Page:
Neuroscientists from the Stanford University School of Medicine show that these cells, called astrocytes, actively refine nerve-cell circuits by selectively eliminating synapses contact points through which nerve cells, or neurons, convey impulses to one another.
    
"This was an entirely unknown function of astrocytes," said Ben Barres, professor and chair of neurobiology and the study's senior author.
    
More than one-third of all the cells in the human brain are astrocytes. But until quite recently, their role in the brain has remained obscure. The study was performed on brain tissue from mice, but it is likely to apply to people as well, Barres said.
    
The discovery adds to a growing body of evidence that substantial remodeling of brain circuits takes place in the adult brain and that astrocytes are master sculptors of its constantly evolving synaptic architecture.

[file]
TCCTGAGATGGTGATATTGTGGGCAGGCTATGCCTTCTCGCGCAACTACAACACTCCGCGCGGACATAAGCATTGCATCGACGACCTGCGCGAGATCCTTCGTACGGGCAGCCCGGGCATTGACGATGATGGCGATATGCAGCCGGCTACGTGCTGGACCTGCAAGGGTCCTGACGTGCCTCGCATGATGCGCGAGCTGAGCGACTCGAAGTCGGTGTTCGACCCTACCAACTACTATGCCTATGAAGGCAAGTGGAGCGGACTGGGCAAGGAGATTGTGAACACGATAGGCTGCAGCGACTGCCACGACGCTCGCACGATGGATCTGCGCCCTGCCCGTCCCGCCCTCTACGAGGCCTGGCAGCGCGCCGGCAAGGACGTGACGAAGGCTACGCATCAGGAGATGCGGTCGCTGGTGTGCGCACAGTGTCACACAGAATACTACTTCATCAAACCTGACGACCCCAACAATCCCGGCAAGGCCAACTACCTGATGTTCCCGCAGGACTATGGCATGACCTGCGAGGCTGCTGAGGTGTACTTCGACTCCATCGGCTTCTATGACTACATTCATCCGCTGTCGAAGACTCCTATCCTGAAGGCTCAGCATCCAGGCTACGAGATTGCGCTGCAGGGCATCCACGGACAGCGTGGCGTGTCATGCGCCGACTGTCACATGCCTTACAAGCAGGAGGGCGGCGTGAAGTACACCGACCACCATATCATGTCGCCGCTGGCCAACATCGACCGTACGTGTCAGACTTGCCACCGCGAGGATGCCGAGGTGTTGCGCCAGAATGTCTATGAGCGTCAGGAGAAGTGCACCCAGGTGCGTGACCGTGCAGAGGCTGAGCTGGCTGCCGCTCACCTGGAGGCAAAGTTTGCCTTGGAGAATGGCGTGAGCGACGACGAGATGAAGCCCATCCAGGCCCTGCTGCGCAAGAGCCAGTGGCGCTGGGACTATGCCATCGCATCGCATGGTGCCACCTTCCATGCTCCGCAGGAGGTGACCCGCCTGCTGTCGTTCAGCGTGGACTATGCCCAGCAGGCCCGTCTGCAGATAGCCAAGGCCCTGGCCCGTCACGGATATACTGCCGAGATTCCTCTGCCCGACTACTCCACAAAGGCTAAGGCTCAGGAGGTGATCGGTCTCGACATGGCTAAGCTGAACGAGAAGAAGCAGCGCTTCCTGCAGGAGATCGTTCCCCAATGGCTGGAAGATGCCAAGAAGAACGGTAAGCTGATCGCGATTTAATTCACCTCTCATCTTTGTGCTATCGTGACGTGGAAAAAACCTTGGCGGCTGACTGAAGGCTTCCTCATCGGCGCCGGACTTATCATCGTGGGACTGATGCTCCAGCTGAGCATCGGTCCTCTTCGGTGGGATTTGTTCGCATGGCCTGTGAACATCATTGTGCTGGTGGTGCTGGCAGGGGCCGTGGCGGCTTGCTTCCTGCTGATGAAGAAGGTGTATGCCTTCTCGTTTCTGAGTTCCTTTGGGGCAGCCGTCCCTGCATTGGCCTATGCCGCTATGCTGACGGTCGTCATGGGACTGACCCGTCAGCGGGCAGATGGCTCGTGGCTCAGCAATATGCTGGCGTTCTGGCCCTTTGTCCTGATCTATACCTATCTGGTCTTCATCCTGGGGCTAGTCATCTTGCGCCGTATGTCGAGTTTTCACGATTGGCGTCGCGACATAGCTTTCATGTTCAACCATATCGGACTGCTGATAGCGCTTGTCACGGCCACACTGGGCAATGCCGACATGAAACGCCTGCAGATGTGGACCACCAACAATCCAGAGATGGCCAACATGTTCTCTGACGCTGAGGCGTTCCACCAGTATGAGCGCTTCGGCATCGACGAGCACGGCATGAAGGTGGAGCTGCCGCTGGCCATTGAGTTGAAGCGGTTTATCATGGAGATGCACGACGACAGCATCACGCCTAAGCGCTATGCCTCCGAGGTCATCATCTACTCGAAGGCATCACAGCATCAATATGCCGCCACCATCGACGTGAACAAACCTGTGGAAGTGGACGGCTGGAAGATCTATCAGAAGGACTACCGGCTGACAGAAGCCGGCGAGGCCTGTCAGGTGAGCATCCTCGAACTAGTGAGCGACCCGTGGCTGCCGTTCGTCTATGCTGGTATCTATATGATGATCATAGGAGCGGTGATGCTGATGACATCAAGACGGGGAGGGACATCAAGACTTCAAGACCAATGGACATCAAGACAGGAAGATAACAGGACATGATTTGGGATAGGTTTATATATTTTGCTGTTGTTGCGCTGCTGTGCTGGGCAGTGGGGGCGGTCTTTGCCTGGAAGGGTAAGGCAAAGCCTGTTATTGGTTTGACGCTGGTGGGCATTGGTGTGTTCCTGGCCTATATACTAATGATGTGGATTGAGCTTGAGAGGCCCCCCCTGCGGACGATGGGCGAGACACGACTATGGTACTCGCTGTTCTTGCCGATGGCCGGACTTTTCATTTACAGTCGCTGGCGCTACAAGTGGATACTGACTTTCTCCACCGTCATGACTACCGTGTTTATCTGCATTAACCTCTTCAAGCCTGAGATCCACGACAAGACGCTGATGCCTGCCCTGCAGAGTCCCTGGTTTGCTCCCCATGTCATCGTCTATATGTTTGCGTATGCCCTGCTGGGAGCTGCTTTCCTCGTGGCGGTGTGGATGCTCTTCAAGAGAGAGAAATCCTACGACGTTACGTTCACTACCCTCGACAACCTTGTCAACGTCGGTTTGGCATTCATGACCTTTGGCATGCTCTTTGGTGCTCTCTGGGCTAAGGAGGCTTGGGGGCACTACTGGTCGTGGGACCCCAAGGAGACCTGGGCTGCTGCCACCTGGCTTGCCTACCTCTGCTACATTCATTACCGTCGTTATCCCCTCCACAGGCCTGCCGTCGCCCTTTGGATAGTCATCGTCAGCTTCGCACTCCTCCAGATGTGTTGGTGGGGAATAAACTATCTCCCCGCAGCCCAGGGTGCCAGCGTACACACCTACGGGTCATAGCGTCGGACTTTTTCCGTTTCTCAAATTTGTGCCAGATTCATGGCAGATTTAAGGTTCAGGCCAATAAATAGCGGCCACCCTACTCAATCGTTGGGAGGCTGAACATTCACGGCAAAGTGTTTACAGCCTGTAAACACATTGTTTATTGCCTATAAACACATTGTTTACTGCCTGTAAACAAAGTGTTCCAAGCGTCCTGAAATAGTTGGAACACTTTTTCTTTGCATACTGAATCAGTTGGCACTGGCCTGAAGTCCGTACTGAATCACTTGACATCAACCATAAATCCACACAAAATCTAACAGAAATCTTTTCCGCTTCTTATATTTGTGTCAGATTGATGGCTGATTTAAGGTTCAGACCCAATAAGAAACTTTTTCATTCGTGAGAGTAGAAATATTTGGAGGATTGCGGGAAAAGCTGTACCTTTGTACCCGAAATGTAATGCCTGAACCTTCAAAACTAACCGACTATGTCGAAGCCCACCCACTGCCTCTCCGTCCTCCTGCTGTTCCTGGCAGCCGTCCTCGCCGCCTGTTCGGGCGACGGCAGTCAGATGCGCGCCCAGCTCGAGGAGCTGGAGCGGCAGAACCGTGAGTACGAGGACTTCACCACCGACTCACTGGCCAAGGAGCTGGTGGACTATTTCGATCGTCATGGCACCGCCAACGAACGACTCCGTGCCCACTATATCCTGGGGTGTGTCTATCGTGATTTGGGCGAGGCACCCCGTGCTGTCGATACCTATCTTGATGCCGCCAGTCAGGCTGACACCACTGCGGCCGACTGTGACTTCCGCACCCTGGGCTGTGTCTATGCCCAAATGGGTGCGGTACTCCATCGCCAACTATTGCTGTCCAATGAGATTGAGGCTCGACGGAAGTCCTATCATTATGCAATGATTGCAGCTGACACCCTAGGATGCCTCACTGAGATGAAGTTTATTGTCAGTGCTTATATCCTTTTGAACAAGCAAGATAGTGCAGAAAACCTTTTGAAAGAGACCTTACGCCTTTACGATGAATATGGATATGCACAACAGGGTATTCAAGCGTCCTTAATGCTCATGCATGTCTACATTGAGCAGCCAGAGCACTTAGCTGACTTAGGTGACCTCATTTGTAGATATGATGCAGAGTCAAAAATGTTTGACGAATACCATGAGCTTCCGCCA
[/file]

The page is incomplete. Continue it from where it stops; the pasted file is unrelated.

The findings also raise the question of whether deficits and excesses in this astrocytic function could underlie, respectively, the loss of this remodeling capacity in old age or the wholesale destruction of synapses that erupts in neurodegenerative disorders, such as Alzheimer's and Parkinson's disease.

"Astrocytes are in the driver's seat when it comes to synapse formation, function and elimination," Barres said.

In previous studies, he and his colleagues have shown that astrocytes play a critical role in determining exactly where and when new synapses are generated.
    
The new study showed that astrocytes' synapse-gobbling behaviour persists into adulthood and is triggered by activity in the neurons.

This suggests astrocytes may be central to the constant fine-tuning and reconfiguring of brain circuits occurring throughout our lives in response to experiences such as learning, recollection, emotion and motion.

While a healthy brain's neurons remain intact for much a person's lifetime, the connections between them - the synapses - are constantly forming, strengthening, weakening or dying.

(Agencies)

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